Home » 2017 Summer Movie Review » 2017 Summer Movie Review: Logan Lucky

2017 Summer Movie Review: Logan Lucky

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Jimmy (Channing Tatum) and Clyde Logan (Adam Driver) go through their heist plan in Steven Soderbergh’s Logan Lucky. (Source: Charlotte Observer)

In his review of Side Effects, Roger Ebert wrote, “Steven Soderbergh has announced that, at 50, this will be his last feature. Well, that’s up to him. This one brings together threads from a lot of his work. Crime. Sex. Complicated yuppies. Smart people doing heedless things. Corruption in high places. Soderbergh came, he saw, he conquered, and now he’s moving on.”

It’s such a shame Ebert didn’t get to see his return to filmmaking.

After directing Side Effects and Behind the Candelabra, Soderbergh decided to take a break from directing to become a painter. Known for directing the suave heist film Ocean’s Eleven and the excellent Magic Mike (based on Channing Tatum’s experiences as a stripper in Tampa) he has helped Spike Jonze with his brilliant film Her. And he also was attached to some projects during his retirement, including being the executive producer of two television shows—The Knick and Red Oaks—and the cinematographer for Magic Mike XXL (under pseudonym Peter Andrews). Now, he’s back to the director’s chair to return to his Ocean’s roots in Logan Lucky, the year’s best comedy.

Jimmy Logan (Channing Tatum, a frequent collaborator of Soderbergh) has lost his construction job at the Charlotte Motor Speedway (the home of NASCAR) due to insurance liability issues. He was a football star in high school whose career fell short when he gets a permanent limp. In desperate need of money, he plans to rob the speedway during the Coca-Cola 600. Jimmy recruits the following people:

– His brother Clyde (Adam Driver), a bartender who lost an arm in Iraq.

– Their sister Mellie (Riley Keough), who works as a hair dresser.

– Demolition expert Joe Bang (Daniel Craig)—I know, awesome name!—who is serving time in prison. Jimmy and Clyde plan on breaking him out of prison to do the heist, and sneak him back in once it’s over without getting caught.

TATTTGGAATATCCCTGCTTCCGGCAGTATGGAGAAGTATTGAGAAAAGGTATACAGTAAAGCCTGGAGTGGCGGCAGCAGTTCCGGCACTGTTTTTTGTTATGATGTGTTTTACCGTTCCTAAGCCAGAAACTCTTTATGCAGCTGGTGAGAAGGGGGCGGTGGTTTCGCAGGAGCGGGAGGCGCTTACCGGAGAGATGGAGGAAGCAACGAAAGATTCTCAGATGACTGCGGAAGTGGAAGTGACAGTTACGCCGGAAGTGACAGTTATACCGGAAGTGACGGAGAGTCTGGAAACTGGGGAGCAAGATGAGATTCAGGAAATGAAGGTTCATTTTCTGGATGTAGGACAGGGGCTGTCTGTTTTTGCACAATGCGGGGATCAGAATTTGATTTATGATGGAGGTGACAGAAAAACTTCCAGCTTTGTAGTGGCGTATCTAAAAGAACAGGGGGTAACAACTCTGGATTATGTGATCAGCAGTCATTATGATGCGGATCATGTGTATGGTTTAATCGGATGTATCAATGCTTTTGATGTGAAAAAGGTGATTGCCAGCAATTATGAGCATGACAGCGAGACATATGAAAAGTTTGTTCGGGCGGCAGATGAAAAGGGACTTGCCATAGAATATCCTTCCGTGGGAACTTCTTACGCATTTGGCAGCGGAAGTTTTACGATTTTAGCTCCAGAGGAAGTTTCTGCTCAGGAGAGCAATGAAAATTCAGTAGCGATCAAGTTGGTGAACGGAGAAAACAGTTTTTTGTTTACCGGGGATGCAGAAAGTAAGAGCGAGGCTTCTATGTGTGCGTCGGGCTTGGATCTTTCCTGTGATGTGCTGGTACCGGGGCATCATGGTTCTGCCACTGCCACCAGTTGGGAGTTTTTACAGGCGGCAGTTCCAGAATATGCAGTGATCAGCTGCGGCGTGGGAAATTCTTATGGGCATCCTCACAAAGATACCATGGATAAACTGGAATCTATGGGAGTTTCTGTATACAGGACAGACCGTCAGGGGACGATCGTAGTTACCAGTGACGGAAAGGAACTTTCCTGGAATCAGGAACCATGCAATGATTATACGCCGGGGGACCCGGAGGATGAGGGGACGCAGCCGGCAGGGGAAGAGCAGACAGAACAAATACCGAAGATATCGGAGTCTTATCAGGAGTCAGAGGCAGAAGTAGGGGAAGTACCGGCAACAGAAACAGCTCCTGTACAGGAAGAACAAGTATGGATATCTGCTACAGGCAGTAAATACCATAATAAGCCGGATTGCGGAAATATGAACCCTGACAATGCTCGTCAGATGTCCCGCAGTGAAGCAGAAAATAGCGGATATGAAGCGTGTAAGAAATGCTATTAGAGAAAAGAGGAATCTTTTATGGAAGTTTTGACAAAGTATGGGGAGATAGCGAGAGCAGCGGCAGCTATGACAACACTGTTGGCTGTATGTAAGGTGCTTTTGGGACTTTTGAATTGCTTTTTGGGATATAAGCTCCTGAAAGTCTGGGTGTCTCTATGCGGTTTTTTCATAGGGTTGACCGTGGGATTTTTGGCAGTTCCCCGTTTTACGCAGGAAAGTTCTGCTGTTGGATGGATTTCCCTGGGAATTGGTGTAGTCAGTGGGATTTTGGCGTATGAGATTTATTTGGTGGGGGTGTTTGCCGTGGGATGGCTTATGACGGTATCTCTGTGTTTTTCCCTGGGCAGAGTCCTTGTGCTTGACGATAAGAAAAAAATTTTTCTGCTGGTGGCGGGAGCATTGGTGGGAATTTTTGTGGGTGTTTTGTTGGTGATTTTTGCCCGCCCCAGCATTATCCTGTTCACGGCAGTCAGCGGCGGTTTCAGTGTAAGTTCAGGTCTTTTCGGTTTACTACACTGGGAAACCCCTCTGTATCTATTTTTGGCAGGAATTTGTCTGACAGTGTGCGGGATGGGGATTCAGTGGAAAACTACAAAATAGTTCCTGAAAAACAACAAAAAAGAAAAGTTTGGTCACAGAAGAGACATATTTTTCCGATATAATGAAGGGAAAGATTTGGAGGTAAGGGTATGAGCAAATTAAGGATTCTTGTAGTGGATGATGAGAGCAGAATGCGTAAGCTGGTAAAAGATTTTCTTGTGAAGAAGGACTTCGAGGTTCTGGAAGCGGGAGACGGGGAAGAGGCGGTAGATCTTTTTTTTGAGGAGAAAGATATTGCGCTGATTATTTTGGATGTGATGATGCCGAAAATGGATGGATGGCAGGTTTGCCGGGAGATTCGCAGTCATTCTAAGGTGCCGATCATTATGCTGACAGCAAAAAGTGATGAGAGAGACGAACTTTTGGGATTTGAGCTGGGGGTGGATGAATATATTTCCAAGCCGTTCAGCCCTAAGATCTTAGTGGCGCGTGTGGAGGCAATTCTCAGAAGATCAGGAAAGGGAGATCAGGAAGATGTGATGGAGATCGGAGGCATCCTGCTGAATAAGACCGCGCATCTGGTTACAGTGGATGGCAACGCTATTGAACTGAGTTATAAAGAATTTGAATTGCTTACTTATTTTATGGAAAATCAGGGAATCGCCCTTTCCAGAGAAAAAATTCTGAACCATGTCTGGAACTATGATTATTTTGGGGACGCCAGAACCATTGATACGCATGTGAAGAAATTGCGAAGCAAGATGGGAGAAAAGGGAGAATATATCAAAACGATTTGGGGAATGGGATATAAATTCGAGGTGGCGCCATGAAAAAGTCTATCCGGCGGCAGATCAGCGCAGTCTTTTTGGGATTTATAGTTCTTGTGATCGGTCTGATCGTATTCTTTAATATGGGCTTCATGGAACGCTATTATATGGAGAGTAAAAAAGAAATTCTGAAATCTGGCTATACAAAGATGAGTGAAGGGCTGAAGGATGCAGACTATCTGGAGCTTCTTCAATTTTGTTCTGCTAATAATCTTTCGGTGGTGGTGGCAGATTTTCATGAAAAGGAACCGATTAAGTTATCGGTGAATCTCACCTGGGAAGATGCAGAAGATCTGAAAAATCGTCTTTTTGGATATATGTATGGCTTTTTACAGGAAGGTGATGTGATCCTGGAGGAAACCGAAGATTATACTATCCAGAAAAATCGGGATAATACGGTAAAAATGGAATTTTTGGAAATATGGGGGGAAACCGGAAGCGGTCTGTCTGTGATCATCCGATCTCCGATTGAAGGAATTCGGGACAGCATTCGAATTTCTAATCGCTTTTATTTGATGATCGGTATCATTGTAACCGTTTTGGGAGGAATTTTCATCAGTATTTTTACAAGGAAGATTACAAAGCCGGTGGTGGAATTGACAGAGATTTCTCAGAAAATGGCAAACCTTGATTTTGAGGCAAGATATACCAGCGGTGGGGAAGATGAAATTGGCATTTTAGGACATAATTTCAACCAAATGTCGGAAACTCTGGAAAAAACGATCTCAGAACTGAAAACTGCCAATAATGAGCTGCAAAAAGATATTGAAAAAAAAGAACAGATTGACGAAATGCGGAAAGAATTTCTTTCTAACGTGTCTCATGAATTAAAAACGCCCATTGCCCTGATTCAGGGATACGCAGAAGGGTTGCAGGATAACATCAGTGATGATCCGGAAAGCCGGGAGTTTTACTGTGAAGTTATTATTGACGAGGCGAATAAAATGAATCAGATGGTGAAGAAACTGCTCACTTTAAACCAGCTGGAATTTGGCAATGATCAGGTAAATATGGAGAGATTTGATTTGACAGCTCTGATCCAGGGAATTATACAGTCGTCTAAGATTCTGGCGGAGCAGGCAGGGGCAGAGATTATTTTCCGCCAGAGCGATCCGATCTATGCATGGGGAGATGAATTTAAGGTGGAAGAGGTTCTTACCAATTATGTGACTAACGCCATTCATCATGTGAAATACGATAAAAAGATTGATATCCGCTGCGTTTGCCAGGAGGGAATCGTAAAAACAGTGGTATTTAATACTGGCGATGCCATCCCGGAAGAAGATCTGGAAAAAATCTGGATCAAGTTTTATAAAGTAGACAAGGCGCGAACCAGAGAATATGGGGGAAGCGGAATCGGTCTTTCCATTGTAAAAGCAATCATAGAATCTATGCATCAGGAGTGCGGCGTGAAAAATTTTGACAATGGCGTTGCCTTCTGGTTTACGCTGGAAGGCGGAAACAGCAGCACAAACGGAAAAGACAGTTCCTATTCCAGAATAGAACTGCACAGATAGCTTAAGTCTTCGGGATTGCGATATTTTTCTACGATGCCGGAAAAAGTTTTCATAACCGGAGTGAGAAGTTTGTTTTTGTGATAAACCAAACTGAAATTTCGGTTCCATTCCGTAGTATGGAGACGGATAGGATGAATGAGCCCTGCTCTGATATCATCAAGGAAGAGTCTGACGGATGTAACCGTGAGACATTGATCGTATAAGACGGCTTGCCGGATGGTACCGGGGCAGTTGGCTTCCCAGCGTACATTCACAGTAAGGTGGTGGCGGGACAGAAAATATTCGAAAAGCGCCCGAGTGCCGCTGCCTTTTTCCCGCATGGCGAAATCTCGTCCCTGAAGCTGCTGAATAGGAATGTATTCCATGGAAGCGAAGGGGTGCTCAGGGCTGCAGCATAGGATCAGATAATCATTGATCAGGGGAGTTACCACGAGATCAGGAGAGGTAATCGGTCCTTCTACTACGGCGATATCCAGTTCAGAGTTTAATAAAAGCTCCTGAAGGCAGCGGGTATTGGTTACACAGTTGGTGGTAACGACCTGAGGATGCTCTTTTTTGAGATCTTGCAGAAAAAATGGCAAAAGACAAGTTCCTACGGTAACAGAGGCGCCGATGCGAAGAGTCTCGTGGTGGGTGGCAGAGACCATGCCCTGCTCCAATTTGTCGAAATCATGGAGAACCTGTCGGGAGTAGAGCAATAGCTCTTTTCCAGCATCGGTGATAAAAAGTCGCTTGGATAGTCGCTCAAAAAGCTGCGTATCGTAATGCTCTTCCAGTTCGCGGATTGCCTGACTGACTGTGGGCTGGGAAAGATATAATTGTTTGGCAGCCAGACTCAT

– And, lastly, Joe’s two whack-job brothers—Sam (Brian Gleeson) and Fish (Jack Quaid), who both claim to be experts in computers.

Once they begin the heist, it doesn’t take long for them to run into problems.

2017 is officially called “The Year of John Denver in the Movies”. Logan Lucky is the fourth film this year (the others being Free Fire, Alien: Covenant, and the overrated Okja) to use John Denver in its soundtrack. In the film’s opening scene, Jimmy talks to his daughter Sadie (Farrah Mackenzie) about why he’s a big fan of Denver. Given it also takes place in West Virginia, “Take Me Home, Country Roads” is the perfect theme song for the film; not to mention being used in a delightful scene near the end of the film.

With Soderbergh’s slick direction and cinematography and Rebecca Blunt’s wondrous screenplay, there are plenty of laughs and thrills to be given. The heist feels authentic, due to it not being an easy job and the complications these characters face. Kudos to the wonderful editing (going back and forth between the race, the heist, and the prison), there’s a possibility that this movie will get an Oscar nomination for Best Editing.

The cast is having a wonderful time here. It’s amazing how Tatum has matured as an actor; from being in misfires, such as G.I. Joe: The Rise of Cobra and Dear John, to massive successes, such as 21 Jump Street, 22 Jump Street and Magic Mike. There is this charm he has that is damn near impossible to resist, even with that Southern drawl. Logan Lucky is the finest moment of his entire career. With the offbeat likes of Driver, Keough, and Hilary Swank as an FBI agent, the biggest scene-stealer goes to Craig as the bleach-haired, tattooed criminal Joe Bang. His accent never slips, and he is nothing short of a laugh riot.

I think the movie would be better off without Seth MacFarlane as the British businessman sponsoring his energy drink at the race. His performance isn’t terrible, but it feels unnatural to the rest of the movie. But—Soderbergh gets back on track with the main plot. Logan Lucky is great end-of-summer entertainment.

3.5/4

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